During Native American Heritage Month (November) there is a lot of talk about what defines a Native American. To those of us at the American Indian College Fund, Native people are aspiring college students, college students, and college graduates. These Natives everywhere are using or want to access a higher education to be strong, successful, and vital to their communities.
Voting matters because legislators make decisions that impact our daily lives. They decide matters of public policy. They appoint boards. They vote on legislation that controls national, state, and local resources for education and natural resources. Most importantly, they allocate budget monies to their constituents’ priorities.
Self-Care starts with understanding what nourishes you, and what exhausts you. Two College Fund Scholars – Marcus Red Shirt (Oglala Lakota) from Haskell Indian Nations University and Elizabeth Ton (Lac Courte Oreilles Band of Lake Superior Chippewa Indians of Wisconsin) from the University of Wisconsin-Superior, are sharing some self-care tips that help them to stay healthy and succeed at college:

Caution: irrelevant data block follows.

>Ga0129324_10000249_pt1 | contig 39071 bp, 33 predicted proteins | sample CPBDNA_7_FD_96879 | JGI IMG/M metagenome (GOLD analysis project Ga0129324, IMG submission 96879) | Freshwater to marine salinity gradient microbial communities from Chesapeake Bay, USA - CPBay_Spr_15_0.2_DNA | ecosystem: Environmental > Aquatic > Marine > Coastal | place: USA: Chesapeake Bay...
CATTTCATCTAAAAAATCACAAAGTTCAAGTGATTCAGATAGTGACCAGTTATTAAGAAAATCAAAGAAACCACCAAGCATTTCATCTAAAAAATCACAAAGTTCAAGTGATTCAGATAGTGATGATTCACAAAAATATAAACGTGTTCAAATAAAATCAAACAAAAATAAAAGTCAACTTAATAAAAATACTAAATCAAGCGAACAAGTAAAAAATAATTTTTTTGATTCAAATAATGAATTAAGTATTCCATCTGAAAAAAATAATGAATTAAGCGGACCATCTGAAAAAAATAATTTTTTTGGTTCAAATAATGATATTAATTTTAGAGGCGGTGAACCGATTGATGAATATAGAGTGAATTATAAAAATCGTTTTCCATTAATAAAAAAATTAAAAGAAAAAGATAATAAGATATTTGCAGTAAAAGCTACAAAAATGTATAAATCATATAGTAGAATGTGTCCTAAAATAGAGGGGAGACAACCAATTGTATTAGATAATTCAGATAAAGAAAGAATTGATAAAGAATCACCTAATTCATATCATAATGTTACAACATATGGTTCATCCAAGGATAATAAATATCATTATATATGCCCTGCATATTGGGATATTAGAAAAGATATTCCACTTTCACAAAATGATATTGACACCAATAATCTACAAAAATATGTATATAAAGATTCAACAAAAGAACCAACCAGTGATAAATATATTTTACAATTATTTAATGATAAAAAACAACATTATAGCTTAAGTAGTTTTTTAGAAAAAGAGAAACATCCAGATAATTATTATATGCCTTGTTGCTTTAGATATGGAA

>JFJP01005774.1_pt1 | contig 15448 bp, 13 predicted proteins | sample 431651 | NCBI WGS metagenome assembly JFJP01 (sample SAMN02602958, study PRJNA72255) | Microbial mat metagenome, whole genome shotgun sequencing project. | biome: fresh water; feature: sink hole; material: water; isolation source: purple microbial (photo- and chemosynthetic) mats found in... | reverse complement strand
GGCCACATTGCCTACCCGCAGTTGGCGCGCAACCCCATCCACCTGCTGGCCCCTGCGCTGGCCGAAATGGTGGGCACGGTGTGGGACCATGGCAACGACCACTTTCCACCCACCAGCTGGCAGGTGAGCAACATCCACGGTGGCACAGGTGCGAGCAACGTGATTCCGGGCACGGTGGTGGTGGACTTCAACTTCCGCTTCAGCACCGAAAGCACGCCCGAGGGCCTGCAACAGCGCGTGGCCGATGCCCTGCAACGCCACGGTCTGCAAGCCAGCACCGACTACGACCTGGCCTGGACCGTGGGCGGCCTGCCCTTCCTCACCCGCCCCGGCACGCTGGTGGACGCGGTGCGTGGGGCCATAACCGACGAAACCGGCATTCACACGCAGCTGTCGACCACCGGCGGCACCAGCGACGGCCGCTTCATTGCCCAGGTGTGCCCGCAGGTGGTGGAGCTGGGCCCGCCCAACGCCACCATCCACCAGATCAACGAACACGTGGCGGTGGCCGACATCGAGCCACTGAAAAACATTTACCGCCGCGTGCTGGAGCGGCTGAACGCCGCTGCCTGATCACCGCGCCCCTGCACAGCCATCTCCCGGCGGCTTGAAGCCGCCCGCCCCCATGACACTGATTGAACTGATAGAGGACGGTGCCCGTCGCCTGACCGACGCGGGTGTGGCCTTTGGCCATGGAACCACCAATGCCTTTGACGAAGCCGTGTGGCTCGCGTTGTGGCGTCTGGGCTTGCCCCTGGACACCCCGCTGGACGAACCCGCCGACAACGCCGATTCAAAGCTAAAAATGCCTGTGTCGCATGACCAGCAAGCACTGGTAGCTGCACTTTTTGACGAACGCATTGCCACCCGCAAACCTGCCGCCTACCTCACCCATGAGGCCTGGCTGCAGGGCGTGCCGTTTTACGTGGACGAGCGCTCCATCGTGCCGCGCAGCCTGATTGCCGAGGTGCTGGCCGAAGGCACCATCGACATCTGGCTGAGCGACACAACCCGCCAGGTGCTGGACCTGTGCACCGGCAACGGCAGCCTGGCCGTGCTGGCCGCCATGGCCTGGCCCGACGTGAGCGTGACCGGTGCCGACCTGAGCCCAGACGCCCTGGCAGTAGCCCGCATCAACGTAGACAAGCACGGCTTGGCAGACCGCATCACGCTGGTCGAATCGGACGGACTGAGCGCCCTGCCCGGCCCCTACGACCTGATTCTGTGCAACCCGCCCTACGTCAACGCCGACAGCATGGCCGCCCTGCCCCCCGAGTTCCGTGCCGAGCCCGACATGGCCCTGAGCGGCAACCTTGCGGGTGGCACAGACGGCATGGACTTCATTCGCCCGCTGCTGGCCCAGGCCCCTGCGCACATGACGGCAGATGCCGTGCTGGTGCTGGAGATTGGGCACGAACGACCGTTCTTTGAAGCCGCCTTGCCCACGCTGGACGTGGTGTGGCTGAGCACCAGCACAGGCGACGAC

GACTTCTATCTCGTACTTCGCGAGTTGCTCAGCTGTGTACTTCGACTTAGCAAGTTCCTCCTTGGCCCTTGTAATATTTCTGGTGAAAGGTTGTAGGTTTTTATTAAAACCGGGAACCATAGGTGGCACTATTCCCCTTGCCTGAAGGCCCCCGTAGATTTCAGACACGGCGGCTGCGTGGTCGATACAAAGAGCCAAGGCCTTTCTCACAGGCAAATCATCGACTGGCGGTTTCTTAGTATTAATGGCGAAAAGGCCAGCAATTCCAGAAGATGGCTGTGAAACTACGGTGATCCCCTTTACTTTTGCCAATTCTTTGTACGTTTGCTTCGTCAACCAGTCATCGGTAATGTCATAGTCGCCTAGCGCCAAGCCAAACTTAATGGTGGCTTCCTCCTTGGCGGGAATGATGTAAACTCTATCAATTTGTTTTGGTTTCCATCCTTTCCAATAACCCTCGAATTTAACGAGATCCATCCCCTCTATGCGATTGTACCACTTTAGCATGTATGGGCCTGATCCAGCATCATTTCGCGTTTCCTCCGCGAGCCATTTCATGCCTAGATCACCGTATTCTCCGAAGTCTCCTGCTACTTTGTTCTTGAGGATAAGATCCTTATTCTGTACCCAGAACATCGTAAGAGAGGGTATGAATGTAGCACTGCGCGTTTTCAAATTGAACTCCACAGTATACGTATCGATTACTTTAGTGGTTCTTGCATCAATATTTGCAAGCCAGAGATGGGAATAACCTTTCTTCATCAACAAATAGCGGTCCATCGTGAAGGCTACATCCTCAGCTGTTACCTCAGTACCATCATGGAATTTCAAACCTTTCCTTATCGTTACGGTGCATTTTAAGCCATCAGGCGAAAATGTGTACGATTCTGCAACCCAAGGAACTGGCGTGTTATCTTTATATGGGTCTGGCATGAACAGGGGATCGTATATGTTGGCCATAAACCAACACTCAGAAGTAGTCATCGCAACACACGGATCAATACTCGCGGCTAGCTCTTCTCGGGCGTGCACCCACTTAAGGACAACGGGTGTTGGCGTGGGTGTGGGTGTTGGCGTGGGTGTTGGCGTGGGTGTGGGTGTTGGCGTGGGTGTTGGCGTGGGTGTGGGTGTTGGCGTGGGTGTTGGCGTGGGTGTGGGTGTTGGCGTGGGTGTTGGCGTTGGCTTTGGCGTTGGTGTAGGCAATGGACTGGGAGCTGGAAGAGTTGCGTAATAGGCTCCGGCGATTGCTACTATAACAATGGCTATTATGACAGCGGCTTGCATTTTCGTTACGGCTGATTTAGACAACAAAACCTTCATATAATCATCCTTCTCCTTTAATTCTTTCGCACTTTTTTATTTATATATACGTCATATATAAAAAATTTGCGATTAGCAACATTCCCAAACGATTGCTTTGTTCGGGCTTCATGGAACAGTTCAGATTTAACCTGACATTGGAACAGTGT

Robin Maxkii is just one of our successful female scholars—a Stockbridge Munsee woman, a computer coder, and a passionate advocate for higher education for all Natives and women and girls in tech.
When I was in college, a guest speaker, a salesman, came to one of my classes. He said that when he traveled across the state of South Dakota, he drove quickly with a focus on getting away when he passed through the reservations.
To ensure that Native parents and communities control the education of their children while strengthening and creating a national dialogue about indigenous culture-based teacher education, the American Indian College Fund is co-sponsoring a pre-conference work session and will join four sessions on Native teacher education